The psychoanalytic theory of dreams was first presented by Freud in 1899 in a book which also introduced the medical community to his notion of the unconscious. The Interpretation of Dreams is a sizable book of clinical material, interpretation, and psychiatric insight, and it goes some way towards outlining Freud's nascent theory of mind. Dreams, for Freud, are the "royal road to the unconscious," they inform us of the repressed desires of our waking life and reveal our passions, complexes and hidden desires. They are an imaginary world built up from our everyday, quotidian life, and they capture, distort and reveal the aspects of our lives that have been too painful, too unsettling and too disruptive of our sense of self; dreams are like a camera obscura that inverts the unconscious experiences of the day in order that the mind can better integrate them into a consciousness.
If all of this sounds familiar it is because, as Wittgenstein pointed out at the beginning of the last century, Freud succeeded in developing a language that helped to clarify our daily experience. Psychoanalysis is after all a semantic formula, a conversation with precise terms, and "a powerful mythology." You may not believe Freud's schematic representation of the workings of the mind, and you may disagree with his theory of dreams, however, it is arguably the case that Freud contributed to, and altered, the very way we talk about our lives and dream experiences. Freud's language has become everyday language. The Freudian and psychoanalytic lexicon has become the language of choice for counsellors, agony aunts, advertisers, film directors, artists and just about everyone.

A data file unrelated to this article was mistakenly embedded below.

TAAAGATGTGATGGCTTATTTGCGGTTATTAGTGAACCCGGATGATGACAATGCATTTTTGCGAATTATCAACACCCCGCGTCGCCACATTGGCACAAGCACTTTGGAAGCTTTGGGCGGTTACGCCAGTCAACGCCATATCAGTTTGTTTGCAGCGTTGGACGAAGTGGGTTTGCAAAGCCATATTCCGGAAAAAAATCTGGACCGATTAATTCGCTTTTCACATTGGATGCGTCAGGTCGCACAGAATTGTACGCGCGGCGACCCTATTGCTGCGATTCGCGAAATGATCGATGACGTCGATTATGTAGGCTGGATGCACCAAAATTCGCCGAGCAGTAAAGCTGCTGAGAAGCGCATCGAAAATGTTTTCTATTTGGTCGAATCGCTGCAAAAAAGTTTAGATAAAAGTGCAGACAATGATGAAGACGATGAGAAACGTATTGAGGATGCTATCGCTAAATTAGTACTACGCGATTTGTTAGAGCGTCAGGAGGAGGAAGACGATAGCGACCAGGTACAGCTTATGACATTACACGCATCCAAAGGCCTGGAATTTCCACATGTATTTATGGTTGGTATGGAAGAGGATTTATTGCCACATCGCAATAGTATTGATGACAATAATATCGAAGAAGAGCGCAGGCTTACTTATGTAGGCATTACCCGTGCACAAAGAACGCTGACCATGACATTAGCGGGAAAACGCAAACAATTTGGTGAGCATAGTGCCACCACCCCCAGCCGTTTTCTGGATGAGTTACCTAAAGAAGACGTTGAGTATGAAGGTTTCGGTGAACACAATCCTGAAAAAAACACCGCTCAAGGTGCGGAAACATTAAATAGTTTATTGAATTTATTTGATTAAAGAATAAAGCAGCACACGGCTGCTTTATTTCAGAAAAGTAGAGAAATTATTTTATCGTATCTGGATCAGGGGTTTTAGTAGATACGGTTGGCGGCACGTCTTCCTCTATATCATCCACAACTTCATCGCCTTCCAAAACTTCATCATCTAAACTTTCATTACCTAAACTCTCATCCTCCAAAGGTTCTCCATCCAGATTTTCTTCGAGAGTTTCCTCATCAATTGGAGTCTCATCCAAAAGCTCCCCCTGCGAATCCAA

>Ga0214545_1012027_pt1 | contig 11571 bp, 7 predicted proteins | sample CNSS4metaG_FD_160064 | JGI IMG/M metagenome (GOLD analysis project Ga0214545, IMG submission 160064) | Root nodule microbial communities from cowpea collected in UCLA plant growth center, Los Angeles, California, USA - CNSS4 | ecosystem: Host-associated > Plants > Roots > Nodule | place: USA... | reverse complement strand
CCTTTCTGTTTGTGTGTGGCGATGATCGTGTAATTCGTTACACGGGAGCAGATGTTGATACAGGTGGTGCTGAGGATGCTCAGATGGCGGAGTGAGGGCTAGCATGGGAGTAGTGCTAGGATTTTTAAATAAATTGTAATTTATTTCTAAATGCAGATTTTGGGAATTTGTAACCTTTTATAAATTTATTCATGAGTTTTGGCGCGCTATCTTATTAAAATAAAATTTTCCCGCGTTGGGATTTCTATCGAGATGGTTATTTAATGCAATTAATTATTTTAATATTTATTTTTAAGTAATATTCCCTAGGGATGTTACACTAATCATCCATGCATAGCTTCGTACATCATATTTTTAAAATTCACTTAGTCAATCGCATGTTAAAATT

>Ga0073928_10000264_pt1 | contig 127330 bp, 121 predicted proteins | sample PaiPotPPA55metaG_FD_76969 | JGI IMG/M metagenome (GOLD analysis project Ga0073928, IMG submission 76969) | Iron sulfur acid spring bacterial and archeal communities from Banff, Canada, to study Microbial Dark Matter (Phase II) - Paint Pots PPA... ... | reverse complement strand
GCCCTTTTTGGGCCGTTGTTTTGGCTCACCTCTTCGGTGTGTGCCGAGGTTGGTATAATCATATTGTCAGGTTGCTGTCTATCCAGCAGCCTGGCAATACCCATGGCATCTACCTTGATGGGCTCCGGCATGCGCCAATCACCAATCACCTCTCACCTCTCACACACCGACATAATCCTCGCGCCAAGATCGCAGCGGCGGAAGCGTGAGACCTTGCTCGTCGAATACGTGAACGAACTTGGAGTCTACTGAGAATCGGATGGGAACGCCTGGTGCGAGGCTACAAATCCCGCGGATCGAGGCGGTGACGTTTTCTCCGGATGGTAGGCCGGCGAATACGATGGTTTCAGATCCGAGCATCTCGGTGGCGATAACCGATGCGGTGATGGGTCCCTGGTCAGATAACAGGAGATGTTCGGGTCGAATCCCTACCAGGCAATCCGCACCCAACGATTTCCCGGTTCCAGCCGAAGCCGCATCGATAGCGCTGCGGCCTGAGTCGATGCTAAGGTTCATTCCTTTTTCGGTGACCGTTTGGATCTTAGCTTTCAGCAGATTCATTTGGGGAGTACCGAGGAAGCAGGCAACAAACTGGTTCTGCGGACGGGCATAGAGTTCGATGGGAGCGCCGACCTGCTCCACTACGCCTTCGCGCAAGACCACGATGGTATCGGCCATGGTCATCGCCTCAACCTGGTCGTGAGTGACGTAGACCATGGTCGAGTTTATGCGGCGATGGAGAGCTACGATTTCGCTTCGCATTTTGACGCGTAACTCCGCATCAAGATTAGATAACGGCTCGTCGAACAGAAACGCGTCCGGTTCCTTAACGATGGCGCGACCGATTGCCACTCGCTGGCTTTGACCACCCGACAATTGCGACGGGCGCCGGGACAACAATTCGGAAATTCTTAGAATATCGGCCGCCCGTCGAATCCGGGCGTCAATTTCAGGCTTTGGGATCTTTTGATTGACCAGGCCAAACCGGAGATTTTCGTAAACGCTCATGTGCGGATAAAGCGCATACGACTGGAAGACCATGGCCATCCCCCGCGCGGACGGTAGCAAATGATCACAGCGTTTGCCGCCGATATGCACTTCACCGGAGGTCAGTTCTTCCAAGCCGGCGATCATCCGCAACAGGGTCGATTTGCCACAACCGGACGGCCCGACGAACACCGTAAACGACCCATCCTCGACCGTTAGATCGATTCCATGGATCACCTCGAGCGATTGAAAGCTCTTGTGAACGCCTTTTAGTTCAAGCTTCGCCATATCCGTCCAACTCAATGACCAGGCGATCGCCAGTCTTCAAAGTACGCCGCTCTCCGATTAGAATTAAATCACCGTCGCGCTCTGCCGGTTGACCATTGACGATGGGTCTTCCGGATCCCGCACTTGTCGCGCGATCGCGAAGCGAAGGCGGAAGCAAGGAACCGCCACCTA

Now, if everyone has finally caught up with Freud, what can be said of contemporary dream research. Do they still cling to the Freudian paradigm of interpretation and unresolved conflict?
Dreams and Embodiment
One of the deepest problems with Freud's notion of the dream being a return of repressed thoughts from daytime life is the experience of paraplegic and disabled dreamers. Devastating as it may be to psychoanalytic theory the fact remains that people born with paraplegia walk in their dreams and those born blind have an awareness of space. Activities that have no place in their everyday reality, which have created no neural pathways in their brains, for which they have no physical experience of, time and again become the subject of their dreams. A recent study published in the journal Conscious Cognition reports how a study of congenitally paraplegic subjects dreamt of walking just as frequently as the control group of able bodied subjects. In contrast they never once during the research period dreamt of being in a wheelchair. For the congenitally blind the situation is slightly different as although they do not have visual dreams they are able to represent spatial relationships in dream experience. Again, a research article in the Journal of Nervous and Mental Disease records how two, congenitally blind subjects from a cohort of 10 had dreams that were similar to the control group in terms of their organisation and composition. The dreamers were able to represent spatial relationships in dream experience without the need for other sensory information. So, for the blind dreamer, a dream scene would possibly involve elements of phantom objects in a phantom space, and the objects could be used or avoided as the narrative dictates.